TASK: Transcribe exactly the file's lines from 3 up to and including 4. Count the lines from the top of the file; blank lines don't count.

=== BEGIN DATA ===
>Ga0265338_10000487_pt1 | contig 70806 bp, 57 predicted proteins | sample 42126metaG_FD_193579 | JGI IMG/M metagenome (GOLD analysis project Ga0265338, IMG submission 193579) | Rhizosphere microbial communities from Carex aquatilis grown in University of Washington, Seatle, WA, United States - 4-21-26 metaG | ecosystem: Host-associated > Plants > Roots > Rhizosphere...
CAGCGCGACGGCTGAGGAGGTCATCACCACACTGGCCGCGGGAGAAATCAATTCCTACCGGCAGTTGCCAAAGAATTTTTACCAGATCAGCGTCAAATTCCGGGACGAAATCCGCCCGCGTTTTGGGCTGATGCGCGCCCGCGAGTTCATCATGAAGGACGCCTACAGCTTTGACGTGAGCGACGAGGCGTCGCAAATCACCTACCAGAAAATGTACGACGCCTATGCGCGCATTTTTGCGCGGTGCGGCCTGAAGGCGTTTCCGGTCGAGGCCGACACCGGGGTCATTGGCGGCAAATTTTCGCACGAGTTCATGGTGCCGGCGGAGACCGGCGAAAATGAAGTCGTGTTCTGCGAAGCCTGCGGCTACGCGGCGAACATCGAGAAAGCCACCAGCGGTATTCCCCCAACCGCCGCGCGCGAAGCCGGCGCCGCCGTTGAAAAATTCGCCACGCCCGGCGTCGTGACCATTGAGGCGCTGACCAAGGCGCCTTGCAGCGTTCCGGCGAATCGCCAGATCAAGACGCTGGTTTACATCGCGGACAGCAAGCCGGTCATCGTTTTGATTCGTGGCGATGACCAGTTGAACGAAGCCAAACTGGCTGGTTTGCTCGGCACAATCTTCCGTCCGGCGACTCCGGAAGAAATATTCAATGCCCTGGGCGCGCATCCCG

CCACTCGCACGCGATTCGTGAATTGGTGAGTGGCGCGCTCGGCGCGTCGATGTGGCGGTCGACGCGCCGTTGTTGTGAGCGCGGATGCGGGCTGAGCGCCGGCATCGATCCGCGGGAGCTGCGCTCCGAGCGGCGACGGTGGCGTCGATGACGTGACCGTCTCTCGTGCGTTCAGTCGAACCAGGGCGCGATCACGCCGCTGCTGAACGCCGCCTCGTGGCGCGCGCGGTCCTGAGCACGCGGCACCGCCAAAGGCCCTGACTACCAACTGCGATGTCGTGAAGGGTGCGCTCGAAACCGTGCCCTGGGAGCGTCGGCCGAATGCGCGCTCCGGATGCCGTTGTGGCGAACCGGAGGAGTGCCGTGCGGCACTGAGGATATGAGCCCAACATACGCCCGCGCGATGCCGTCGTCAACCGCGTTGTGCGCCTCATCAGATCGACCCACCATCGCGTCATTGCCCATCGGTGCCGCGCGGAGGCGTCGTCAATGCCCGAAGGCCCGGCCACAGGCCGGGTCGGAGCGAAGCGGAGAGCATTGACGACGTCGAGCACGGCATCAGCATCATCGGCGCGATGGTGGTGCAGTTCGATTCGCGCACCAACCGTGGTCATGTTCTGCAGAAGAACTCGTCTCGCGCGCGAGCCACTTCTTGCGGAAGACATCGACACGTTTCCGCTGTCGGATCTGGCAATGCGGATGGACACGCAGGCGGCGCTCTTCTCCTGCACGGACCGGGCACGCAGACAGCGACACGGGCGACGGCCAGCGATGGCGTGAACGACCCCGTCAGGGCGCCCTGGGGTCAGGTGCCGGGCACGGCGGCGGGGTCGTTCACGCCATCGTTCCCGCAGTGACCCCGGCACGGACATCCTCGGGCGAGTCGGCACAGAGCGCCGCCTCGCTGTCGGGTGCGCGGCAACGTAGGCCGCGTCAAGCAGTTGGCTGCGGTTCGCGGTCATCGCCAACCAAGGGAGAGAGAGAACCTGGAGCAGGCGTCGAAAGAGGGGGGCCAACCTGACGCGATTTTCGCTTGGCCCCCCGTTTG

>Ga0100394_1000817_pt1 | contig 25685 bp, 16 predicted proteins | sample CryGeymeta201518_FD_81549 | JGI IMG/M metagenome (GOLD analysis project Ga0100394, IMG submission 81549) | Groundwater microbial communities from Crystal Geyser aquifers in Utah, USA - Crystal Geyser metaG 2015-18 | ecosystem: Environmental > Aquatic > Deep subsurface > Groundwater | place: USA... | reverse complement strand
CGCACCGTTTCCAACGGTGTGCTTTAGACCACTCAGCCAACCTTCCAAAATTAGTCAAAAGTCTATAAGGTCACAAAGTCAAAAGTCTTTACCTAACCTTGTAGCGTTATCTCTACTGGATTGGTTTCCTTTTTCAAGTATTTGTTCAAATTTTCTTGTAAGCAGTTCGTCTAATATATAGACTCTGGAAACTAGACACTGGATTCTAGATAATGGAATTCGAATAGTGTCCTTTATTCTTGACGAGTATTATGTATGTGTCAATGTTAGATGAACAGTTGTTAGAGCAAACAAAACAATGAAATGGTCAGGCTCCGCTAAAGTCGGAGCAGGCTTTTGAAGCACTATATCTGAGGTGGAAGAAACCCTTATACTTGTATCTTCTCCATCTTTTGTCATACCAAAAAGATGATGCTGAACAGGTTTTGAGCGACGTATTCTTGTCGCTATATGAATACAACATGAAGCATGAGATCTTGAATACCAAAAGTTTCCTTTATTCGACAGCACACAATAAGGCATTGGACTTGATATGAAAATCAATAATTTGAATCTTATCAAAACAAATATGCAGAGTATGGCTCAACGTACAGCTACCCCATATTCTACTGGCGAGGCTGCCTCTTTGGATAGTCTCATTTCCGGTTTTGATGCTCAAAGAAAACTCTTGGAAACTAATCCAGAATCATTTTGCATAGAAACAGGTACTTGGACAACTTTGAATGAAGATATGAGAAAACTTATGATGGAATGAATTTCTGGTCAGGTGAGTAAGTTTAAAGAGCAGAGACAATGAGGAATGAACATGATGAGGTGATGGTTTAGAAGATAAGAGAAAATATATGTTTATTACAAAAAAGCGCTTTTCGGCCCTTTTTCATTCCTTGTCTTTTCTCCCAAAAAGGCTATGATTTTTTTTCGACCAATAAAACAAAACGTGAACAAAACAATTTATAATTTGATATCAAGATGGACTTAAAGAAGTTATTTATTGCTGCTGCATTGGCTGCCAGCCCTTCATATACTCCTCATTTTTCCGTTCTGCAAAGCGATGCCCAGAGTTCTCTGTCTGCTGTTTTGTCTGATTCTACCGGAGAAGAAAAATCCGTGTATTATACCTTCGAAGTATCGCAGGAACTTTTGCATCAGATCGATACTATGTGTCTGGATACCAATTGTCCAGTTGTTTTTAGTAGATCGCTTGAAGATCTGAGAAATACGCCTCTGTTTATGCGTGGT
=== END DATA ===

CCACTCGCACGCGATTCGTGAATTGGTGAGTGGCGCGCTCGGCGCGTCGATGTGGCGGTCGACGCGCCGTTGTTGTGAGCGCGGATGCGGGCTGAGCGCCGGCATCGATCCGCGGGAGCTGCGCTCCGAGCGGCGACGGTGGCGTCGATGACGTGACCGTCTCTCGTGCGTTCAGTCGAACCAGGGCGCGATCACGCCGCTGCTGAACGCCGCCTCGTGGCGCGCGCGGTCCTGAGCACGCGGCACCGCCAAAGGCCCTGACTACCAACTGCGATGTCGTGAAGGGTGCGCTCGAAACCGTGCCCTGGGAGCGTCGGCCGAATGCGCGCTCCGGATGCCGTTGTGGCGAACCGGAGGAGTGCCGTGCGGCACTGAGGATATGAGCCCAACATACGCCCGCGCGATGCCGTCGTCAACCGCGTTGTGCGCCTCATCAGATCGACCCACCATCGCGTCATTGCCCATCGGTGCCGCGCGGAGGCGTCGTCAATGCCCGAAGGCCCGGCCACAGGCCGGGTCGGAGCGAAGCGGAGAGCATTGACGACGTCGAGCACGGCATCAGCATCATCGGCGCGATGGTGGTGCAGTTCGATTCGCGCACCAACCGTGGTCATGTTCTGCAGAAGAACTCGTCTCGCGCGCGAGCCACTTCTTGCGGAAGACATCGACACGTTTCCGCTGTCGGATCTGGCAATGCGGATGGACACGCAGGCGGCGCTCTTCTCCTGCACGGACCGGGCACGCAGACAGCGACACGGGCGACGGCCAGCGATGGCGTGAACGACCCCGTCAGGGCGCCCTGGGGTCAGGTGCCGGGCACGGCGGCGGGGTCGTTCACGCCATCGTTCCCGCAGTGACCCCGGCACGGACATCCTCGGGCGAGTCGGCACAGAGCGCCGCCTCGCTGTCGGGTGCGCGGCAACGTAGGCCGCGTCAAGCAGTTGGCTGCGGTTCGCGGTCATCGCCAACCAAGGGAGAGAGAGAACCTGGAGCAGGCGTCGAAAGAGGGGGGCCAACCTGACGCGATTTTCGCTTGGCCCCCCGTTTG

>Ga0100394_1000817_pt1 | contig 25685 bp, 16 predicted proteins | sample CryGeymeta201518_FD_81549 | JGI IMG/M metagenome (GOLD analysis project Ga0100394, IMG submission 81549) | Groundwater microbial communities from Crystal Geyser aquifers in Utah, USA - Crystal Geyser metaG 2015-18 | ecosystem: Environmental > Aquatic > Deep subsurface > Groundwater | place: USA... | reverse complement strand